Tele Sur | 6 September 2015
Uruguay: governing coalition rejects TISA’s negotiations
The executive branch will still make a final decision over the matter, to be presented in October.
The ruling progressivist coalition Broad Front overwhelmingly decided to withdraw Uruguay from the negotiations on the supra-national trade-deal TISA (Trade in Services Agreement) in a vote on Saturday.
With a 117 to 139 vote, the decision was backed by the Movement of Popular Participation (of former President Jose “Pepe” Mujica), the Communist Party, the 711 list (of Vice President Raul Sendic), the Party for the Victory of the People (PVP), the Great House (Casa Grande), the Federal League, and the Socialist Party (of current President Tabare Vazquez).
The Socialist Party stated that it was necessary to “politically value the timely moment to end the presence in the negotiations depending on the criteria approved by the last congress” of the Broad Front, which won the elections last October.
A few other political factions preferred remaining in the negotiations, including Assembly Uruguay (of Minister of Economy and Finances Danilo Astori) and Progressivist Alliance (of Minister of Foreign Relations Rodolfo Nin Novoa.)
“We express our satisfaction with our government’s behavior, via the president, to consult its political force,” tweeted the National Secretary of the Socialist Party Gonzalo Civila Lopez.
Now, the executive branch will make a definitive decision on the matter which is to be presented in October. However, even if they decide to continue the negotiations and sign the deal, the decision will require a vote in congress, where the Broad Front holds a majority.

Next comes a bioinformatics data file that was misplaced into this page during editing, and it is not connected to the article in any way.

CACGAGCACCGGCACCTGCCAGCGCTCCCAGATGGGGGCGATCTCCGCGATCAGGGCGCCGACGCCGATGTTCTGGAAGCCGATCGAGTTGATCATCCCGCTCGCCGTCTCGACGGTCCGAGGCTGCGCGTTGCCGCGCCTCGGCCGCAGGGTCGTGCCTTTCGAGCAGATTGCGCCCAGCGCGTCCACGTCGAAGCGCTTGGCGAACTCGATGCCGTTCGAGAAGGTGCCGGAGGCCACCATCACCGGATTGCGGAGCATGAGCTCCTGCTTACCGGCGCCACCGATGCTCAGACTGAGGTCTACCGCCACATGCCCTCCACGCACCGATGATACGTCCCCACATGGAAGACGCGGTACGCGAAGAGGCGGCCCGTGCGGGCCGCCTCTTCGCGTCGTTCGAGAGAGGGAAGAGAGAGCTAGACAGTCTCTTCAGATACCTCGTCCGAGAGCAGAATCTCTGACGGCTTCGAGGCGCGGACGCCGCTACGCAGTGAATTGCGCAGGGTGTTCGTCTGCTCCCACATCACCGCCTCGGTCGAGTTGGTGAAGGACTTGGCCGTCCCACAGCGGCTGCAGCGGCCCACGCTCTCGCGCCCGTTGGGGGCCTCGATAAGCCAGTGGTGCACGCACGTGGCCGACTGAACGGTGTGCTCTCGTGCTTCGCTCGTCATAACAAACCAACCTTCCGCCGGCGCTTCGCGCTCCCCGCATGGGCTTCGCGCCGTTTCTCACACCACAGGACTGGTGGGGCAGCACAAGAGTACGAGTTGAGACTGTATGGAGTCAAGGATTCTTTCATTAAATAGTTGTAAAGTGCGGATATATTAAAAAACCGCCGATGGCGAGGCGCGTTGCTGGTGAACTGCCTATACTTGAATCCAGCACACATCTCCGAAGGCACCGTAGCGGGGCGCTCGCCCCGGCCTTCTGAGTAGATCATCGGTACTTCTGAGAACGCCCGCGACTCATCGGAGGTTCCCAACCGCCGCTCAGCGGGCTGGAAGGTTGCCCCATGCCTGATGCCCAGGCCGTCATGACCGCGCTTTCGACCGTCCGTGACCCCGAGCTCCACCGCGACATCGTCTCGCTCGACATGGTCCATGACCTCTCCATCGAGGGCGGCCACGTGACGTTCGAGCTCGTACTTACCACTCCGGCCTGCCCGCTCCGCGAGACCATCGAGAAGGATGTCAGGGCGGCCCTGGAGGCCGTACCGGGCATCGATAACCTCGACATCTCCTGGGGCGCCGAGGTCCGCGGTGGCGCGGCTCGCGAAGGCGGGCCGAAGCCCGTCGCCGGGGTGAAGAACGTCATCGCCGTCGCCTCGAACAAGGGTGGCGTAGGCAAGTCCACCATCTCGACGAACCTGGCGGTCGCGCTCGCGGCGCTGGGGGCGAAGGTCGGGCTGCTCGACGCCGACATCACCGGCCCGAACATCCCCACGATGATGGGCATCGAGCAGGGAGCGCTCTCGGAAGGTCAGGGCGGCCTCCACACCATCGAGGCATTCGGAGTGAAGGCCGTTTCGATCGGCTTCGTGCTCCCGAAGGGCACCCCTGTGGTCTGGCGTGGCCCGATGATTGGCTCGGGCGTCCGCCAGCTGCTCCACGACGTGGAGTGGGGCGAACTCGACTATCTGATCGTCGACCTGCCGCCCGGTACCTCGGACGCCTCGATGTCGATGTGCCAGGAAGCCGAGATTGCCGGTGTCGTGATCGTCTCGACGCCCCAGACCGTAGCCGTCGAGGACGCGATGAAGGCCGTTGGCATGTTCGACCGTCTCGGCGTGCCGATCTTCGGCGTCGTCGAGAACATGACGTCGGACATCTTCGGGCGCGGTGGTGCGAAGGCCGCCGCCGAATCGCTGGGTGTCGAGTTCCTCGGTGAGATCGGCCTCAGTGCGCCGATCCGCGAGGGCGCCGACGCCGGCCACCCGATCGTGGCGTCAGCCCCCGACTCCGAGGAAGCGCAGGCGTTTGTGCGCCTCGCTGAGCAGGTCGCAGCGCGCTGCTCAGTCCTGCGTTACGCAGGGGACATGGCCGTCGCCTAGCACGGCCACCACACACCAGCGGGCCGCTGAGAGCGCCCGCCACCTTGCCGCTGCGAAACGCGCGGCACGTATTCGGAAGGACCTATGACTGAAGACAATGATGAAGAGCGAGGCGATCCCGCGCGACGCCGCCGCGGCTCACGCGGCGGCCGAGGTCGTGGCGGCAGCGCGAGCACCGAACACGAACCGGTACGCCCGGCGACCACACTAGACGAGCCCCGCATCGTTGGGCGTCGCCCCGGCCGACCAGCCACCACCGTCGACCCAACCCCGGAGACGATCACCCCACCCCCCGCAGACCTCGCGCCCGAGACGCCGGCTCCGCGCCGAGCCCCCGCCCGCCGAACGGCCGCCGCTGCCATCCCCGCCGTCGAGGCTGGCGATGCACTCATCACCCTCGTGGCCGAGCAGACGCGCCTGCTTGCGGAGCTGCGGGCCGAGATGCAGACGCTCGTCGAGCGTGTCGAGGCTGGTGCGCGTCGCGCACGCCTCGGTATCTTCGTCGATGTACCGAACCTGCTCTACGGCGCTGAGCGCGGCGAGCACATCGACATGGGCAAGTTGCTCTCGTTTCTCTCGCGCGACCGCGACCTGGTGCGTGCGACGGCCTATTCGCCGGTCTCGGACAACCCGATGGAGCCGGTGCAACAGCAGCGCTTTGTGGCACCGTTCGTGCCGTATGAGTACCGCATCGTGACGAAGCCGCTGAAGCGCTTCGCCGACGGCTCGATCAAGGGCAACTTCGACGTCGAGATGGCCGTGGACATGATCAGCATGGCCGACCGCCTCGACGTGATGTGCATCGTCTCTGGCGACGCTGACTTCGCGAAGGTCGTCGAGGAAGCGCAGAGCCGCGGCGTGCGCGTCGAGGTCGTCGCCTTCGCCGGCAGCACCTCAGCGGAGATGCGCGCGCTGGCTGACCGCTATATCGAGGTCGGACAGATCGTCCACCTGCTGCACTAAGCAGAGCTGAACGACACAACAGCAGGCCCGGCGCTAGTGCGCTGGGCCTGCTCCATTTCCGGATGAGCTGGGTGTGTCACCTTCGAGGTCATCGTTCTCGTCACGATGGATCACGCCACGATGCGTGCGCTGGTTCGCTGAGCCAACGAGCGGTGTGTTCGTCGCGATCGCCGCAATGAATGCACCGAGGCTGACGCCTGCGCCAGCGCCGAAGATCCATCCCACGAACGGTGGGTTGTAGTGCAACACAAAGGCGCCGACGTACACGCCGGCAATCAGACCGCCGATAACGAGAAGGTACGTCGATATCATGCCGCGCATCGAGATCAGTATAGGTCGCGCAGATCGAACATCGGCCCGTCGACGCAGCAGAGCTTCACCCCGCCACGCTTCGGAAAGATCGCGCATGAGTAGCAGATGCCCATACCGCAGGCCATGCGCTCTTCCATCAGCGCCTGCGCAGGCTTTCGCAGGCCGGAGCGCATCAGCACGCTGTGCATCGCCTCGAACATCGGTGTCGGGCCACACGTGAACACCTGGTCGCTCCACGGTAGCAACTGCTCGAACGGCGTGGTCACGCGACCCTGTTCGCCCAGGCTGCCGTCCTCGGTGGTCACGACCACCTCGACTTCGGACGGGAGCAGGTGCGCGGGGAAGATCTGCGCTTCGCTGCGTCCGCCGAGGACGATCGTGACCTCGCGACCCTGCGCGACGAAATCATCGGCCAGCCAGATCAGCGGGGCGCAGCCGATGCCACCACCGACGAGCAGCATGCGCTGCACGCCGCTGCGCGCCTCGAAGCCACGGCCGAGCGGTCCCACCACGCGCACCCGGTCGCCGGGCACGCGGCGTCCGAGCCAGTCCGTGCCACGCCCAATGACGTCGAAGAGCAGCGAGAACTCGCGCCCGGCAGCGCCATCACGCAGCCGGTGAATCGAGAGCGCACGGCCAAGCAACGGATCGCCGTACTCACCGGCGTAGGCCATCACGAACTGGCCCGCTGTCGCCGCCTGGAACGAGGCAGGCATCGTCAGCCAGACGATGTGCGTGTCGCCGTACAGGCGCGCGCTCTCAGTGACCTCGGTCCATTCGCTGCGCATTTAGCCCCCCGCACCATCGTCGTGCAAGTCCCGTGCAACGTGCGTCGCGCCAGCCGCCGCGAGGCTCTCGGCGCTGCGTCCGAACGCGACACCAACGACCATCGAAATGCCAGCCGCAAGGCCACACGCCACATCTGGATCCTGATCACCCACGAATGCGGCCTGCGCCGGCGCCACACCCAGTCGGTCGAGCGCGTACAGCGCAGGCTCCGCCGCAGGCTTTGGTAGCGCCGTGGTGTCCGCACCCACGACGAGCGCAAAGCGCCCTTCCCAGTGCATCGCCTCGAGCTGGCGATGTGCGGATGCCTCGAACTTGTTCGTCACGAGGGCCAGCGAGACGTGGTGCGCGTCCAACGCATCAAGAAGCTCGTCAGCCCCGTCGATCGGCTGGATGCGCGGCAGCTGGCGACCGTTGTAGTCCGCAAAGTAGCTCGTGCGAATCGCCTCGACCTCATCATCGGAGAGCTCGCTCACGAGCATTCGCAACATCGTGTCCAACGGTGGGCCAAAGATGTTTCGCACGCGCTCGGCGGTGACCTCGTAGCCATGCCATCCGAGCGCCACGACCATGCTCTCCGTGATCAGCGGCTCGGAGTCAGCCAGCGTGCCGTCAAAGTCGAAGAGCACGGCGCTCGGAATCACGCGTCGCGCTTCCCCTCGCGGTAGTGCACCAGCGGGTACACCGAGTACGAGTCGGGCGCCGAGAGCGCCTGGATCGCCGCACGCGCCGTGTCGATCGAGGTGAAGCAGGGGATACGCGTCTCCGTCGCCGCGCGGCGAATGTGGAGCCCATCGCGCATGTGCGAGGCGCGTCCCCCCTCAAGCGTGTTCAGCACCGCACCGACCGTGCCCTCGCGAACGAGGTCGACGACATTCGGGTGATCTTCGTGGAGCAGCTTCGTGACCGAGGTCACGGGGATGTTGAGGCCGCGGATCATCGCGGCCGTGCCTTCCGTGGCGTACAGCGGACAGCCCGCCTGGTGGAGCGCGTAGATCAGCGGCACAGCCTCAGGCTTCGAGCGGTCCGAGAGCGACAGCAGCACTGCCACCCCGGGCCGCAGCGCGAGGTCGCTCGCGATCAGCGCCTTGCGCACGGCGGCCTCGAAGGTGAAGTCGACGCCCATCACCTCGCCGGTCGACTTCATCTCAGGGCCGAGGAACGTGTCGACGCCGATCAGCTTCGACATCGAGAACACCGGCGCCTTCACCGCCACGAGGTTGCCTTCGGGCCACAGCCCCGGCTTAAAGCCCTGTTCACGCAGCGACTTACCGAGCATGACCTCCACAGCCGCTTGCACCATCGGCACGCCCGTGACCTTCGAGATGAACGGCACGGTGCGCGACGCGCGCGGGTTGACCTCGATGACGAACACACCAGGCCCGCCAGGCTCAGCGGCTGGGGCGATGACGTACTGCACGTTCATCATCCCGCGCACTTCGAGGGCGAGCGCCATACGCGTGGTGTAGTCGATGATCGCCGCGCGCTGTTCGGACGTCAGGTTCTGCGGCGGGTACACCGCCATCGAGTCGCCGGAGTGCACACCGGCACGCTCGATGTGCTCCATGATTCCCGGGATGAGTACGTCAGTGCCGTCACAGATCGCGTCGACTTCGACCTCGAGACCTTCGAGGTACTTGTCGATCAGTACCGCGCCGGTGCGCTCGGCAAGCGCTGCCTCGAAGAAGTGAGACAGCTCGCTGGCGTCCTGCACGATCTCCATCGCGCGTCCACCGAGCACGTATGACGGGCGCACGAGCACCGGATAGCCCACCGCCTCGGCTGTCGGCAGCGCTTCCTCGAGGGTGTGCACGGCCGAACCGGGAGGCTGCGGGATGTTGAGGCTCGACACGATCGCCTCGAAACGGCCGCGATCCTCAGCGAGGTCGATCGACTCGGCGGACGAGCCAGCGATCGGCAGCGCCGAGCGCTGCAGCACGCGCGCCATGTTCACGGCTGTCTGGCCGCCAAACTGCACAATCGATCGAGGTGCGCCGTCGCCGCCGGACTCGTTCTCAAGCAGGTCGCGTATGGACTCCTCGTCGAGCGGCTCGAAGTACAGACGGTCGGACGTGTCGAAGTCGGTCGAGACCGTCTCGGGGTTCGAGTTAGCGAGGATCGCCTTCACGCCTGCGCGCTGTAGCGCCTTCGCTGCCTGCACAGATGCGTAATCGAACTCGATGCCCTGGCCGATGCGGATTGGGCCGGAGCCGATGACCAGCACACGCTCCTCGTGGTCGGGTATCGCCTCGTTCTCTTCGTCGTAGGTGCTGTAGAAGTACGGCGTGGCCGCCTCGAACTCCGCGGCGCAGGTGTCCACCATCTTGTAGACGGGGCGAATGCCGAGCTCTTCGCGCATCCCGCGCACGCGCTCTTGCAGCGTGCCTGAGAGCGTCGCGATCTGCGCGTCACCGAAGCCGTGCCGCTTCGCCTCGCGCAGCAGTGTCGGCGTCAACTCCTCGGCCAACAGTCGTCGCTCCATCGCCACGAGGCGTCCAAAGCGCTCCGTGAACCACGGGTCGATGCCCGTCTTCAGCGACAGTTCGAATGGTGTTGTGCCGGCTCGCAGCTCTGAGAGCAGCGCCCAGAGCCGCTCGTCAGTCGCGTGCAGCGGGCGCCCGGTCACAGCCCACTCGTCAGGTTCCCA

Earlier in September, Nin Novoa defended the idea of remaining in the negotiations, saying, “I am not a supporter of TISA but I believe in the responsibility that we have as a country, because if we withdraw in the middle of the negotiations, no one will ever negotiate again with Uruguay.”
He emphasized that the government would never sign a deal where the interests of the country were not preserved, and that even he was waiting for the position of the coalition. Congress, however, has the final word.
In June, Wikileaks released 17 classified documents about the secret TISA negotiations which started in 2013 between 24 countries, including the United States and the European Union.
According to WikiLeaks, the TISA negotiating text would impose obligations on countries “to notify and consult with transnational corporations on decisions and measures which may affect their interests.”
A month later, a similar leak showed how the TISA would undermine “governments involved in the treaty” by promoting the interests of multinationals rather than local businesses, according to a WikiLeaks press release.